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1815. ncstorm
Quoting TropicalAnalystwx13:


You did not see the 18Z GFS take Texas off the map.

LOL


LOL..I saw a BOOOMMBBBB!
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Quoting jrweatherman:


I agree that 97L will not develop. I do believe that 98L will develop. If it develops quickly which it looks like it is, it will curve out to sea.


I dont see why 97L won't develop. As it approaches the islands we should see some decent development begin to occur.
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1813. MTWX
Quoting vital1:
Hi everyone. I've been lurking for a couple of years and decided to sign up so I could ignore the trolls and ask questions from time to time. I love reading everything you contribute to this blog and have learned quite a bit from all of you. I'm in MS so I have an interest in weather from hurricanes to tornadoes to ice storms.

Where at in MS may I ask?
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Quoting TropicalAnalystwx13:
97L:

AL, 97, 2011081900, , BEST, 0, 136N, 414W, 25, 1008, DB, 34, NEQ, 0, 0, 0, 0, 1010, 240, 120, 0, 0, L, 0, , 0, 0, INVEST, S,



where the update for 93L?
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Quoting weatherjr:
I think Invest 97 will not develop. It will pass without glory as Emily, 93 and others this year. About the T. wave (Invest 98) near the African coast is way too early to say.


I agree that 97L will not develop. I do believe that 98L will develop. If it develops quickly which it looks like it is, it will curve out to sea.
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Quoting Grothar:
Quite the consensus. Intensity models also bring it up to a category 2.
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Quoting Grothar:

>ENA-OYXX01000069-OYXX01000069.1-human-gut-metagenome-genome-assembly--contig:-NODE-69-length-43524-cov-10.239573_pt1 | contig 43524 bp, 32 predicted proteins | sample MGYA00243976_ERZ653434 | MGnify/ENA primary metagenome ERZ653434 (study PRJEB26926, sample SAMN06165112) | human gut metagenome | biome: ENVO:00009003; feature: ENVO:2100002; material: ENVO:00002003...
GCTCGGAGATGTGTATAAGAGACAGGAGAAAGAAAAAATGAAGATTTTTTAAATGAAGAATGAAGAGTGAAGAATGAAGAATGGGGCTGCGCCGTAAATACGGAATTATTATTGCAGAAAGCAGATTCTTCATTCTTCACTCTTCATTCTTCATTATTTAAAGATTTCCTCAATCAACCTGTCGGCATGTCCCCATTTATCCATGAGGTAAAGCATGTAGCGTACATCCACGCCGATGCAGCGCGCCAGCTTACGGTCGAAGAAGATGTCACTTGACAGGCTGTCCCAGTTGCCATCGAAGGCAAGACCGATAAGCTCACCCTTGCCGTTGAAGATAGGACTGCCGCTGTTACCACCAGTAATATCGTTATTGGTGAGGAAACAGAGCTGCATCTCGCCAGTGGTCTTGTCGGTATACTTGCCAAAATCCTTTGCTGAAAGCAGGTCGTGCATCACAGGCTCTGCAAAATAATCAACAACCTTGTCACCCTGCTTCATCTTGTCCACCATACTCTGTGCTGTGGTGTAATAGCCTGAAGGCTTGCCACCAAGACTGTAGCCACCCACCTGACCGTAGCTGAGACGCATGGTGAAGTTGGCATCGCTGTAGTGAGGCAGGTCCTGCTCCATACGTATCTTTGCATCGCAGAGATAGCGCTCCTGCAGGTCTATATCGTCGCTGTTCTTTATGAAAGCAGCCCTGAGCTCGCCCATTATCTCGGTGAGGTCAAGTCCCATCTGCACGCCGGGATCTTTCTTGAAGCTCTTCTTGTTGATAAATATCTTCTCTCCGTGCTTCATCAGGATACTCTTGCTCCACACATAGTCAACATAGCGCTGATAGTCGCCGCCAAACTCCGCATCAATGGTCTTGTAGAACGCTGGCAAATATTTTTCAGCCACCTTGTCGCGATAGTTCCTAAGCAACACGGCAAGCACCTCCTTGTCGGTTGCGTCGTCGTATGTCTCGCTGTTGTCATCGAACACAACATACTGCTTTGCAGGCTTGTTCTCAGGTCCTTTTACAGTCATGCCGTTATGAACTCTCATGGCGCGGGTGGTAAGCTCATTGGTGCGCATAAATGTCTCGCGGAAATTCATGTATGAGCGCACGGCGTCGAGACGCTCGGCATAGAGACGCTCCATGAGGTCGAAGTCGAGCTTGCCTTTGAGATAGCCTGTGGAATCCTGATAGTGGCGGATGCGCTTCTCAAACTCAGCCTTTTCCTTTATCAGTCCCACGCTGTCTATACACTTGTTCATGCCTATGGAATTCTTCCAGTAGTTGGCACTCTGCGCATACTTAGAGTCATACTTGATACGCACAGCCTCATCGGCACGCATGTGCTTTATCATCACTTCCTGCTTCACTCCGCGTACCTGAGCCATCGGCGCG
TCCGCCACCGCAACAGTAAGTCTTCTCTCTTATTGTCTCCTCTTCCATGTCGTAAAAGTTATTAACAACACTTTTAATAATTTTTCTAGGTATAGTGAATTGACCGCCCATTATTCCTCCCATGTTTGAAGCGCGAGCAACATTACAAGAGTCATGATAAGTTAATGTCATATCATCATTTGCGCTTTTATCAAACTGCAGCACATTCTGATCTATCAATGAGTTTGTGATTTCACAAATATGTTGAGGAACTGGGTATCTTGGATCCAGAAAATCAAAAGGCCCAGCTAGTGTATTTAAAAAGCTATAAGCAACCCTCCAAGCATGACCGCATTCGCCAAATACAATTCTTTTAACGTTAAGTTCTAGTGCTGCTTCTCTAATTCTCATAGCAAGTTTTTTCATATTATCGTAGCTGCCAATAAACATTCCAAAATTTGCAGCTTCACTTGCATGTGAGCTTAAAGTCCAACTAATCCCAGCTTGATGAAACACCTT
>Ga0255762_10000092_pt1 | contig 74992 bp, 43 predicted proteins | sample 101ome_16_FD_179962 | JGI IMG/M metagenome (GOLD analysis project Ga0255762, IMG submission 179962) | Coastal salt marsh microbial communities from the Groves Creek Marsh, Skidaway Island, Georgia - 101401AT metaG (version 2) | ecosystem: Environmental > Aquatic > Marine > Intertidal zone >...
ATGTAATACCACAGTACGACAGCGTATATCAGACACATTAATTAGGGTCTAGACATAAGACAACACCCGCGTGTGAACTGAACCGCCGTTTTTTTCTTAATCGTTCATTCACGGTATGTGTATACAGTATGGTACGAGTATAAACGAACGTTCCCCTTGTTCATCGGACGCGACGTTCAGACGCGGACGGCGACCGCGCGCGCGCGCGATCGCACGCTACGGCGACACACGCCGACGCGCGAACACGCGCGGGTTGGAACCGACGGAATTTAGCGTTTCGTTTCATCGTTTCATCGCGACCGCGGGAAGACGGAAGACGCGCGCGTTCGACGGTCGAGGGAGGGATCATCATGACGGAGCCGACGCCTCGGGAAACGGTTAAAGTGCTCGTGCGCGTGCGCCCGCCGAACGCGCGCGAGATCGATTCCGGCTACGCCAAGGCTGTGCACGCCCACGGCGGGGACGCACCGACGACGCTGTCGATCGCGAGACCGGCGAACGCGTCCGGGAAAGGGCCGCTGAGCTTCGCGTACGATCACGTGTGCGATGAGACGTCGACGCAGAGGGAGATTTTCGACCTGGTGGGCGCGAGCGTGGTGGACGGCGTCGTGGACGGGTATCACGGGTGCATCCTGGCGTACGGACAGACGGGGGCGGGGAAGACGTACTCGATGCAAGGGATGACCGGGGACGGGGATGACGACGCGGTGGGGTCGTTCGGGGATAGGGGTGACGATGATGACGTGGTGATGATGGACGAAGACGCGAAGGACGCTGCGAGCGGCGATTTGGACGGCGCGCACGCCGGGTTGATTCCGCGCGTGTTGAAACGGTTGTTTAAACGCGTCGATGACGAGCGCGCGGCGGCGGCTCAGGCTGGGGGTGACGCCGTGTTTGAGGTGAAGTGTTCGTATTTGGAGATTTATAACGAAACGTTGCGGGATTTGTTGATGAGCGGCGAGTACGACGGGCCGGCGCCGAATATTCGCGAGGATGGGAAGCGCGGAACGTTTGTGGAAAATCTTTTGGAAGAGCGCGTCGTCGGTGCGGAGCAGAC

Watch out PR if these are right, lot of model convergence.
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00z SHIPS/DSHPS and LGEM run brings 97L up to 86kt and 85kt respectively. Fairly impressive.
Member Since: August 2, 2007 Posts: 19 Comments: 19234
97L:

AL, 97, 2011081900, , BEST, 0, 136N, 414W, 25, 1008, DB, 34, NEQ, 0, 0, 0, 0, 1010, 240, 120, 0, 0, L, 0, , 0, 0, INVEST, S,
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1806. Grothar
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Quoting ncstorm:
Someone please tell me that I just didnt see the 18Z GFS take Texas off the map?


You did not see the 18Z GFS take Texas off the map.

LOL
Member Since: July 6, 2010 Posts: 113 Comments: 32003
1804. xcool
WHXX01 KWBC 190032
CHGHUR
TROPICAL CYCLONE GUIDANCE MESSAGE
NWS NATIONAL HURRICANE CENTER MIAMI FL
0032 UTC FRI AUG 19 2011

DISCLAIMER...NUMERICAL MODELS ARE SUBJECT TO LARGE ERRORS.
PLEASE REFER TO NHC OFFICIAL FORECASTS FOR TROPICAL CYCLONE
AND SUBTROPICAL CYCLONE INFORMATION.

ATLANTIC OBJECTIVE AIDS FOR

DISTURBANCE INVEST (AL972011) 20110819 0000 UTC

...00 HRS... ...12 HRS... ...24 HRS. .. ...36 HRS...
110819 0000 110819 1200 110820 0000 110820 1200

LAT LON LAT LON LAT LON LAT LON
BAMS 13.6N 41.4W 14.2N 44.6W 15.3N 48.3W 16.5N 52.4W
BAMD 13.6N 41.4W 14.4N 44.7W 15.4N 48.1W 16.4N 51.7W
BAMM 13.6N 41.4W 14.3N 44.7W 15.5N 48.6W 16.6N 52.7W
LBAR 13.6N 41.4W 14.2N 44.6W 15.2N 48.0W 16.1N 51.5W
SHIP 25KTS 28KTS 33KTS 42KTS
DSHP 25KTS 28KTS 33KTS 42KTS

...48 HRS... ...72 HRS... ...96 HRS. .. ..120 HRS...
110821 0000 110822 0000 110823 0000 110824 0000

LAT LON LAT LON LAT LON LAT LON
BAMS 17.8N 56.7W 20.1N 64.8W 21.4N 72.2W 21.4N 78.3W
BAMD 17.4N 55.1W 19.3N 61.0W 20.9N 65.3W 22.7N 68.7W
BAMM 17.8N 56.8W 19.7N 64.5W 20.3N 71.4W 19.7N 76.4W
LBAR 17.1N 54.8W 18.6N 61.3W 21.0N 65.6W 20.2N 60.7W
SHIP 53KTS 74KTS 86KTS 88KTS